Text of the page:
Ex-Gurkhas seek expeditious talks from Nepal, UK governments to address their demandsAgitated ex-Gurkhas who have been demanding pay, pension and other facilities on par with other members of the British Army have submitted separate letters to the prime ministers of Nepal and the United Kingdom, urging them to expedite talks to address their grievances and demands as suggested by a joint technical team.
Agitated ex-Gurkhas who have been demanding pay, pension and other facilities on par with other members of the British Army have submitted separate letters to the prime ministers of Nepal and the United Kingdom, urging them to expedite talks to address their grievances and demands as suggested by a joint technical team.
On February 18, the ex-Gurkhas submitted two separate letters to the foreign ministries of Nepal and the United Kingdom, demanding the implementation of a report prepared by a joint task force on behalf of the governments and agitating ex-Gurkhas.
Coinciding with the four-day visit of British Minister of State for the Armed Forces, Mark Lancaster, they have called on both governments to implement the report expeditiously so that they would not have to raise the issue repeatedly.
A technical dialogue team was formed in March 2017 to provide a platform to explore options for a long-term sustainable solution that would address the grievances of Gurkha veterans. A report, the Final Joint Report, had been submitted in London to the Nepal Embassy and British government on March 22, 2018.
The formation of the technical teams to resolve the outstanding issues of the British Gurkhas was an initiation to make things right, the veterans said in the letters submitted to both the prime ministers. The submission of the Final Joint Report on March last year gave hope that discussions would take place to resolve the issues.
The report has outlined that there is disparity on providing state pension, redundancy package, and medical support.
“The report has come in a right and positive spirit but we are wondering why both sides are not launching the dialogue process to implement the report as both governments have already taken ownership,” said Krishna Bahadur Rai, chairman of the Gurkha Satyagraha Committee on Thursday during an interaction with a select group of journalists. “So we urge both the governments to initiate a dialogue process in order to implement the report as early as possible.”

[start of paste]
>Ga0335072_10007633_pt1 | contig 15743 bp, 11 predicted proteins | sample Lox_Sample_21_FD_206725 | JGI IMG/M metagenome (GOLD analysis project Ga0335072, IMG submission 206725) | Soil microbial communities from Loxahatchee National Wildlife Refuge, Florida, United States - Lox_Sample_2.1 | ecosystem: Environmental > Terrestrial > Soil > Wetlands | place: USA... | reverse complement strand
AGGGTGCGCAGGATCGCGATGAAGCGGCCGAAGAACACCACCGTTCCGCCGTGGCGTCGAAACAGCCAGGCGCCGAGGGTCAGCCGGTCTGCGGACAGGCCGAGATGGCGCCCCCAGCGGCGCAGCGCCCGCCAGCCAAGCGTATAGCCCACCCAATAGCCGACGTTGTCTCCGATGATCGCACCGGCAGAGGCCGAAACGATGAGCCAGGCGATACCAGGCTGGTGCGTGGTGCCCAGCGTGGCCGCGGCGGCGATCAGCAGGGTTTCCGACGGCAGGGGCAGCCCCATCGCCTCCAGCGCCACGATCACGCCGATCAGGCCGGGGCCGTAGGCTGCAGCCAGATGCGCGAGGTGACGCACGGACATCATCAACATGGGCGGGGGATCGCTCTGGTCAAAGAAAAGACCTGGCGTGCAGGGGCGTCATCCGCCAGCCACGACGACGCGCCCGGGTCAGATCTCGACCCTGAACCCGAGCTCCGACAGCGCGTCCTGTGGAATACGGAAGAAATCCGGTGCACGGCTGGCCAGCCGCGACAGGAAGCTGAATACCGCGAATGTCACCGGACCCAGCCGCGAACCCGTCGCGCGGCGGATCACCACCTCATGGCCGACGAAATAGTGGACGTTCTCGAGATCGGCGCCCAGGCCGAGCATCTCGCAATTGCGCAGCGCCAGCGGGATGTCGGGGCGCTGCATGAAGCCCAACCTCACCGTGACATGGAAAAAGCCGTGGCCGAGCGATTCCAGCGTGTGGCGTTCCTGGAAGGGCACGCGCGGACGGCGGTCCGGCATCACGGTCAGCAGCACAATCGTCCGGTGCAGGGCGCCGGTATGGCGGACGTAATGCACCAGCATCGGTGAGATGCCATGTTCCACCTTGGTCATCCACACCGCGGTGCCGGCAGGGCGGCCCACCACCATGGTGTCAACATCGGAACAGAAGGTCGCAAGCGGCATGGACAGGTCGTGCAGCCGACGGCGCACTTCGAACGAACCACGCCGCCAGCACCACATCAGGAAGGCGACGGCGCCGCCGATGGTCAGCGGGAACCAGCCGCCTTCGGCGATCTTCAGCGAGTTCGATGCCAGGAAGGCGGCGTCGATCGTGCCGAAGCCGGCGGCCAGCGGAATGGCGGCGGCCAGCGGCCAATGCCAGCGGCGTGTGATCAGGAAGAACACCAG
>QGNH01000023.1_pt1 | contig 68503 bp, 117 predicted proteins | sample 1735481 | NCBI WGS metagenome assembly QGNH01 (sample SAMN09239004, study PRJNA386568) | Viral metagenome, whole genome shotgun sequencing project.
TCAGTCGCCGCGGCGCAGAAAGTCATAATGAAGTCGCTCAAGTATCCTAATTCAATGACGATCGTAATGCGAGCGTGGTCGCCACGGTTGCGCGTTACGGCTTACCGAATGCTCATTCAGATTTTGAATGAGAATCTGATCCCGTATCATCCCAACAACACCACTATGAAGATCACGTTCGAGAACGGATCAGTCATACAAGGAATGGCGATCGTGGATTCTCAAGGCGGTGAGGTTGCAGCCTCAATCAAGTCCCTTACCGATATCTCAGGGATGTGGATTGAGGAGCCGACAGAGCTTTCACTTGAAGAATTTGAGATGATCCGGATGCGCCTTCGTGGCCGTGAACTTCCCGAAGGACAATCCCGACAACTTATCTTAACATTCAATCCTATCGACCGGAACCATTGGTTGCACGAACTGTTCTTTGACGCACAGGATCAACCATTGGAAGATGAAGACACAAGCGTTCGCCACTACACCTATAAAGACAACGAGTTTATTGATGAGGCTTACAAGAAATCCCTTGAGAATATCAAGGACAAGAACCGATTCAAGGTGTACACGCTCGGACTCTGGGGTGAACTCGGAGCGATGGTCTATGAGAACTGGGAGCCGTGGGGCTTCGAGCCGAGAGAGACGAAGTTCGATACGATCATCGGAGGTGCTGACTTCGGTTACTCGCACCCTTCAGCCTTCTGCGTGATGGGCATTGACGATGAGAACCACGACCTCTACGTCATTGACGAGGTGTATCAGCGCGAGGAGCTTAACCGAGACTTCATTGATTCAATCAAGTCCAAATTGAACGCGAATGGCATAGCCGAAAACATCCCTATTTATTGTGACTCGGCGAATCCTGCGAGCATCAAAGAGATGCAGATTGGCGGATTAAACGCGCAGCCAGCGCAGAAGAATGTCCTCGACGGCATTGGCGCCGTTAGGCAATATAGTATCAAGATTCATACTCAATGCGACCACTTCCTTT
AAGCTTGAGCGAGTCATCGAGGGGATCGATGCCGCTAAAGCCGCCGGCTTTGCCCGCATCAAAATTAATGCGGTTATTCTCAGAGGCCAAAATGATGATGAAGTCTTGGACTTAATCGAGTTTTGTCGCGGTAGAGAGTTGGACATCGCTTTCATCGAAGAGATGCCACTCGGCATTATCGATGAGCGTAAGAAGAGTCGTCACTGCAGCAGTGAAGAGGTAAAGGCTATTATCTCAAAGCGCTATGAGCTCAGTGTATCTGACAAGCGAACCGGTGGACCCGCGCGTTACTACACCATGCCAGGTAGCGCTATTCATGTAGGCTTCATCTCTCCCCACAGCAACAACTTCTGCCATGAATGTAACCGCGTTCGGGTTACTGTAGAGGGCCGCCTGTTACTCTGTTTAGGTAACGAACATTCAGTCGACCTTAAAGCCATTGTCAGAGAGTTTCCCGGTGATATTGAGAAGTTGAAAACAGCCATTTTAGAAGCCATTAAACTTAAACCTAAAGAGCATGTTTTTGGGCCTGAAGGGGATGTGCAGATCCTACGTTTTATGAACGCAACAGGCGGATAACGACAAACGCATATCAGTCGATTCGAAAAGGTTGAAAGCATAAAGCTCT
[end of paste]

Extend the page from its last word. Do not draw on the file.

As per official records, hundreds of Nepali nationals who joined the British Army went missing, died or were wounded since the first World War in 1914. Even their families have been facing disparities in pay, pension and other facilities as per the British nationals.
“All ex-servicemen were waiting for a date, place and composition of the talk team with at least one ex-serviceman representative so that a genuine gesture could have been made. However we feel betrayed by both governments as talks were held in November 2018 without even consulting the main representatives of that technical team who are backed by all ex servicemen and the organizations,” the letter submitted to both the PMs stated.
Lancaster, who is on a Nepal visit to meet with top government officials including President Bidya Devi Bhanadari, Prime Minister K P Sharma Oli, Defence Minister Ishwor Pokhrel and Foreign Minister Pradeep Gyawali among others, is expected to explicitly discuss the issue of the ex-Gurkhas, the report submitted by the technical team and the way forward.
“Attempts have been made in the past to address our grievances in a piecemeal basis which we have rejected,” said Rai. “We want a solution based on the report submitted by the task force.”
In their letters to both the PMs, ex-Gurkhas have also voiced concern regarding the fractured approach that is being used to deal with the issue. “We have been informed that a tiny deal is being implemented. We do not accept such things as the solution. We fought for the British Government under their policy and directive and laid our lives alongside our British counterparts yet we are treated as second class personnel who do not matter. We sincerely hope that our grievances are addressed seriously, as we feel we deserve that,” they sated in the letter.
The ex-Gurkhas have now set a deadline for the government to complete the dialogue process by 18th March 2019. Otherwise, they will consider other options like sit-in protests and hunger strikes in the UK, as well as the termination of the Tripartite Agreement and the recruitment of Gurkhas. “The British Government should shoulder this blame as they have been inflexible,” they have warned in the letter.